When you face an unfamiliar word, try replacing its suffix with a different word ending and seed whether this change jogs your memory. In the case of the noun assiduity, for example, cut off the noun suffix –ity and replace it with the adjective suffix –ous. You now have the word assiduous, as in an assiduous worker. Does that ring a bell? Assiduous means hardworking; assiduity, therefore, is a synonym for industriousness or diligence.
Tactic 8: in eliminating answer choices, test words for their positive or negative connotations
When you are dealing with a partially unfamiliar word, a word that you cannot define or use in a sentence but that you know you have seen previously, try to remember in what sort of context you have seen that word. Did it have positive connotations, or did it have a negative feel? If you are certain the capitalized word has positive connotations, then, since you are looking for its antonym, you know the correct answer must have negative ones. Thus, you can eliminate any answer choices that have positive connotations and guess among the answer choices that are negative in tone.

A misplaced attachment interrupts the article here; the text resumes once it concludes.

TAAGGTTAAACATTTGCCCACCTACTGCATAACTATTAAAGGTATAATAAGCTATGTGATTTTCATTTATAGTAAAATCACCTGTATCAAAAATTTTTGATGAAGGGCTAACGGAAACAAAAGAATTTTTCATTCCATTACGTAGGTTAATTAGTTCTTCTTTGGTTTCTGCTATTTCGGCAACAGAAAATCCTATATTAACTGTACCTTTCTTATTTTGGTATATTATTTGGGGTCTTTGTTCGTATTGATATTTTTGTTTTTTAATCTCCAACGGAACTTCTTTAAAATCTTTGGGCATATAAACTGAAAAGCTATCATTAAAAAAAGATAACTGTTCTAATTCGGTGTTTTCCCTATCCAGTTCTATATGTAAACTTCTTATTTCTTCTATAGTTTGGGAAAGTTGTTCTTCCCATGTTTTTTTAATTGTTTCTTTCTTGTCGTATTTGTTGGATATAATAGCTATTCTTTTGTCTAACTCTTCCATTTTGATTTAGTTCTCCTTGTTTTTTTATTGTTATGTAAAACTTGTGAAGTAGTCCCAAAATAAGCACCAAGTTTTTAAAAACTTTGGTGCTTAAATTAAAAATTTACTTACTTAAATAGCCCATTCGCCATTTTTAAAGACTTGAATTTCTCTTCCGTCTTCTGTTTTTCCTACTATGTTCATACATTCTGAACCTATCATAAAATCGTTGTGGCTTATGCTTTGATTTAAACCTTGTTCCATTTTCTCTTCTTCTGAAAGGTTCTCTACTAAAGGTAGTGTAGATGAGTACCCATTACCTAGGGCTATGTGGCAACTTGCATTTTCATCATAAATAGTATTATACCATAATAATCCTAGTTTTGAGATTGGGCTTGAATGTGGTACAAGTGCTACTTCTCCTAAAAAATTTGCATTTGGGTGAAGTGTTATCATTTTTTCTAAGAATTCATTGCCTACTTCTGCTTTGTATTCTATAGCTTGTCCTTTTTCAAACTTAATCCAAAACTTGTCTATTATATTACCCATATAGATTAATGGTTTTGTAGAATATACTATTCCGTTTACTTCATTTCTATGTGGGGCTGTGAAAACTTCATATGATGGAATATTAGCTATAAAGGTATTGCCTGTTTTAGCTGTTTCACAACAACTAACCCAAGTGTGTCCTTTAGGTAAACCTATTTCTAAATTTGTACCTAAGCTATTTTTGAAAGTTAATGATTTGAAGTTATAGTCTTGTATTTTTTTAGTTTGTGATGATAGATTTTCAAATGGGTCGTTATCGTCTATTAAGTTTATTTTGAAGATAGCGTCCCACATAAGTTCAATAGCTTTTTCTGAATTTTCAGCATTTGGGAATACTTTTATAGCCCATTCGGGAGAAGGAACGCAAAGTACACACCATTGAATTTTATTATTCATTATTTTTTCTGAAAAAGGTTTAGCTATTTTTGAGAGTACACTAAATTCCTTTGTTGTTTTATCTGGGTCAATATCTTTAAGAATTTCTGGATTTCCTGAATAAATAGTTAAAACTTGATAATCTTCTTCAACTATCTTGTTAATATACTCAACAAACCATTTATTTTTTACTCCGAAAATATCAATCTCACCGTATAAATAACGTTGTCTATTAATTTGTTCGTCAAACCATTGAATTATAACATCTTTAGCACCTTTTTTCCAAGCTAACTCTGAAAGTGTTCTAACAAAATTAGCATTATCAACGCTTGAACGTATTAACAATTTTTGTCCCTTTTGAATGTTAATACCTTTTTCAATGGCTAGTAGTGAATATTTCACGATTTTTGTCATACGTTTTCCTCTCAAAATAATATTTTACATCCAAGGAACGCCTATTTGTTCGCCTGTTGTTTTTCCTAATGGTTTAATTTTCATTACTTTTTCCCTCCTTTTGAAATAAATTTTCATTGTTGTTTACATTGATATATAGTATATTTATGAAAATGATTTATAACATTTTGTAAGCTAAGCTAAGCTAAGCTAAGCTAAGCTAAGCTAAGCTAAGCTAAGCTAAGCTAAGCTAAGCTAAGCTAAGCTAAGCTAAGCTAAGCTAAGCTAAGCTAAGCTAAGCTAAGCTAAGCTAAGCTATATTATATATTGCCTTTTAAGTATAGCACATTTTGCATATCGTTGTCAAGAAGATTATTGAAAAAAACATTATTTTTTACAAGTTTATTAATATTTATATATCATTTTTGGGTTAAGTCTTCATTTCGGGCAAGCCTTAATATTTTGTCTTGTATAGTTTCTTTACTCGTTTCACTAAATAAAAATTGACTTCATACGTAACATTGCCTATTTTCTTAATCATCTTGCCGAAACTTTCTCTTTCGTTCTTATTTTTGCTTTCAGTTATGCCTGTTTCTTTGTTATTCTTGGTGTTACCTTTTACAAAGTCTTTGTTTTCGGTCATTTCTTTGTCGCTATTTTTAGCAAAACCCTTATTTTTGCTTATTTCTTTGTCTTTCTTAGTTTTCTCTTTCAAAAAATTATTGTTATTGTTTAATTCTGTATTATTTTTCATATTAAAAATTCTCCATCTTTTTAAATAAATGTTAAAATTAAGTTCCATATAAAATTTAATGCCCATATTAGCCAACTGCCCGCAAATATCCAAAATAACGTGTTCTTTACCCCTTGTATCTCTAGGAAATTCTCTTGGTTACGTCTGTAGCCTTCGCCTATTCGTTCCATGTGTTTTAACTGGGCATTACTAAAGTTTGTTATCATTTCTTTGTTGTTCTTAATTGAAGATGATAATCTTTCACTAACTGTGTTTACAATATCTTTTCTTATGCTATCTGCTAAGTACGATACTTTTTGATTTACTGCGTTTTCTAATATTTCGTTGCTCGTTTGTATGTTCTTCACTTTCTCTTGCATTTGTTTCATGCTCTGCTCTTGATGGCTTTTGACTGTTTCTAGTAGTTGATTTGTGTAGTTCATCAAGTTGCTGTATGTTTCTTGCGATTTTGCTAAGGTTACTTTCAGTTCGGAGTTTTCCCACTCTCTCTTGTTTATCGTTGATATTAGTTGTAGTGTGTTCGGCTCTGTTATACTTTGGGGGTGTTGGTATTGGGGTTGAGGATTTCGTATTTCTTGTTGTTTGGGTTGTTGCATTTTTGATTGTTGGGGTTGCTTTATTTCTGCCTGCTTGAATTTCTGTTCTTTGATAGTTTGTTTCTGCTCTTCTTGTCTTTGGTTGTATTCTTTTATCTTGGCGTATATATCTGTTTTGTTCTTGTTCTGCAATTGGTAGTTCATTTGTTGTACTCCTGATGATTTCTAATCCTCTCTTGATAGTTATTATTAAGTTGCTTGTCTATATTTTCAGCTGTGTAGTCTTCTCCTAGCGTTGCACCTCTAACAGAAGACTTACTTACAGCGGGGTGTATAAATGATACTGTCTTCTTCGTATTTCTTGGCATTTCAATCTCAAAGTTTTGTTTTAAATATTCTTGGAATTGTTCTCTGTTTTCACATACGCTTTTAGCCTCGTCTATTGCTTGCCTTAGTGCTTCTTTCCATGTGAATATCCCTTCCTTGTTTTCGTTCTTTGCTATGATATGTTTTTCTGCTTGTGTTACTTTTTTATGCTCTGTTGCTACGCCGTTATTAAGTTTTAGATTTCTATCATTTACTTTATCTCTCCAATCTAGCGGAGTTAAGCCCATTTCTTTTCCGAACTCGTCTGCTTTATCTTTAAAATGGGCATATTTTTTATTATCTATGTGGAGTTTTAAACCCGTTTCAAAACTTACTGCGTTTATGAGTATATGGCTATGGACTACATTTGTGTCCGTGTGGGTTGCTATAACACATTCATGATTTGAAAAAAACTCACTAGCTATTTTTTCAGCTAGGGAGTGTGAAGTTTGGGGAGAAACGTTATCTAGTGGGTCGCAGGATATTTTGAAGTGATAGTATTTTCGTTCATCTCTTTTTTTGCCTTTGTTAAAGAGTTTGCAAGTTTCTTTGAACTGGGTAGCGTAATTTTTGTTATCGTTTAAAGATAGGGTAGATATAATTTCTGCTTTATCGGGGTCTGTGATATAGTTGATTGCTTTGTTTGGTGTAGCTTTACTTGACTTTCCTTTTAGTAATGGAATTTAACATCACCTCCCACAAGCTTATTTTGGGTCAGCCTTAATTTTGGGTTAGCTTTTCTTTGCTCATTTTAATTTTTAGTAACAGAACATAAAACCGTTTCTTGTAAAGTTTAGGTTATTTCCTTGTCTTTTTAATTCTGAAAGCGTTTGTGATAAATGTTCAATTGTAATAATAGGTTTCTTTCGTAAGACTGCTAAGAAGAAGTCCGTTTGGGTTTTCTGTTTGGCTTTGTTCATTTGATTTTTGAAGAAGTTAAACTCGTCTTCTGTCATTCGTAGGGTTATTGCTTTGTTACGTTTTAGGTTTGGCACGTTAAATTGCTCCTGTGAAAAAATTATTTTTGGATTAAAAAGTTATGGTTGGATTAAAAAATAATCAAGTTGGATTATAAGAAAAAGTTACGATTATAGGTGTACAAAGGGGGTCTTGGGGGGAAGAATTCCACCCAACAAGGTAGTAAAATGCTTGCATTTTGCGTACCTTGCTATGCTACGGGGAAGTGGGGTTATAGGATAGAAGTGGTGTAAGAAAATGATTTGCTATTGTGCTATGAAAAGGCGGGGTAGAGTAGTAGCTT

See how this approach applies in the following example.
A. bold B. bright C. unsteady D. unforgiving E. unhappy
You cannot define chary. You would hesitate to use it in a sentence of your own. And yet, you are sure the word has a slightly negative feel to it. A person is chary about something. You have a sense of someone holding back.
Look at the answer choices. Which of them have negative connotations? Unsteady? Unforgiving? Unhappy? Eliminate all three. You have narrowed down your choices to bold and bright, both words that have a positive feel. You are in an excellent position to guess. As it turns out, charybold. means hesitant or reluctant to proceed. Its opposite is Choice A,
Tactic 9: watch out for errors caused by eye-catchers
When you look at answers choices, do you find that certain ones seem to leap right off the page? These words are eye-catchers. They look good—but be sure to take a second look.
Try this next antonym to see just how an eye-catcher works.
A. ensnare B. overstrain C. mollify D. terminate E. bolster
What’s the opposite of under? Over. What’s the opposite of undermine? No, it’s not overstrain. Be suspicious of answers that come too easily. To undermine means to weaken something or cause it to collapse by removing its underlying supports. The opposite of to undermine is Choice E to bolster or support.